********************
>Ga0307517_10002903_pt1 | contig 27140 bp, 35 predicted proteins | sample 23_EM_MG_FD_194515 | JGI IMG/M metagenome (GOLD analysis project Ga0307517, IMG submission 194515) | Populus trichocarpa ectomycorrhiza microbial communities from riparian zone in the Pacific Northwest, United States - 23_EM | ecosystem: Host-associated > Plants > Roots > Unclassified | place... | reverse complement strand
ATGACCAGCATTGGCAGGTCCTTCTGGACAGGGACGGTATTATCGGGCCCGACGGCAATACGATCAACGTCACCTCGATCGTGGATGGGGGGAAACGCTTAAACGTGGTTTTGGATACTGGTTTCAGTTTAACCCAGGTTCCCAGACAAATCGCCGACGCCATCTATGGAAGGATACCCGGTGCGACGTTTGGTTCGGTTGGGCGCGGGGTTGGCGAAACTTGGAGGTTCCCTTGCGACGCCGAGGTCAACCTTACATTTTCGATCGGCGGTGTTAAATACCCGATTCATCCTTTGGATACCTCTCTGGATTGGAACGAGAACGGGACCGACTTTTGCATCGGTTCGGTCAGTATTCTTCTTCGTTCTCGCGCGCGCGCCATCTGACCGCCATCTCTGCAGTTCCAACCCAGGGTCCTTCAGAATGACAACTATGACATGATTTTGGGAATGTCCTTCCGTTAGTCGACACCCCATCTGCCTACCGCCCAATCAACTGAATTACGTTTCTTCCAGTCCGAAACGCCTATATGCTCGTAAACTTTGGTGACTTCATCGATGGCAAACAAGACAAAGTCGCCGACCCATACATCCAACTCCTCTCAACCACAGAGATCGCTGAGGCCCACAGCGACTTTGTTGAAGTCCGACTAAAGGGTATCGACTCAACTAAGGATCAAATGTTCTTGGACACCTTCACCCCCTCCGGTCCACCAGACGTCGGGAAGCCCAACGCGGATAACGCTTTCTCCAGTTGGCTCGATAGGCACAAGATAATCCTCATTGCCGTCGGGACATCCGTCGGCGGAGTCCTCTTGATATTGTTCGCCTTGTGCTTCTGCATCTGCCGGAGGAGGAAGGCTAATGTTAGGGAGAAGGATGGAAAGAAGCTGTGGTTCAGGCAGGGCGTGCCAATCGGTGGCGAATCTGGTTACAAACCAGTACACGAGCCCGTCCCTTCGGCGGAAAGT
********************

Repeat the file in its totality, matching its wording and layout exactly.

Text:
>Ga0307517_10002903_pt1 | contig 27140 bp, 35 predicted proteins | sample 23_EM_MG_FD_194515 | JGI IMG/M metagenome (GOLD analysis project Ga0307517, IMG submission 194515) | Populus trichocarpa ectomycorrhiza microbial communities from riparian zone in the Pacific Northwest, United States - 23_EM | ecosystem: Host-associated > Plants > Roots > Unclassified | place... | reverse complement strand
ATGACCAGCATTGGCAGGTCCTTCTGGACAGGGACGGTATTATCGGGCCCGACGGCAATACGATCAACGTCACCTCGATCGTGGATGGGGGGAAACGCTTAAACGTGGTTTTGGATACTGGTTTCAGTTTAACCCAGGTTCCCAGACAAATCGCCGACGCCATCTATGGAAGGATACCCGGTGCGACGTTTGGTTCGGTTGGGCGCGGGGTTGGCGAAACTTGGAGGTTCCCTTGCGACGCCGAGGTCAACCTTACATTTTCGATCGGCGGTGTTAAATACCCGATTCATCCTTTGGATACCTCTCTGGATTGGAACGAGAACGGGACCGACTTTTGCATCGGTTCGGTCAGTATTCTTCTTCGTTCTCGCGCGCGCGCCATCTGACCGCCATCTCTGCAGTTCCAACCCAGGGTCCTTCAGAATGACAACTATGACATGATTTTGGGAATGTCCTTCCGTTAGTCGACACCCCATCTGCCTACCGCCCAATCAACTGAATTACGTTTCTTCCAGTCCGAAACGCCTATATGCTCGTAAACTTTGGTGACTTCATCGATGGCAAACAAGACAAAGTCGCCGACCCATACATCCAACTCCTCTCAACCACAGAGATCGCTGAGGCCCACAGCGACTTTGTTGAAGTCCGACTAAAGGGTATCGACTCAACTAAGGATCAAATGTTCTTGGACACCTTCACCCCCTCCGGTCCACCAGACGTCGGGAAGCCCAACGCGGATAACGCTTTCTCCAGTTGGCTCGATAGGCACAAGATAATCCTCATTGCCGTCGGGACATCCGTCGGCGGAGTCCTCTTGATATTGTTCGCCTTGTGCTTCTGCATCTGCCGGAGGAGGAAGGCTAATGTTAGGGAGAAGGATGGAAAGAAGCTGTGGTTCAGGCAGGGCGTGCCAATCGGTGGCGAATCTGGTTACAAACCAGTACACGAGCCCGTCCCTTCGGCGGAAAGT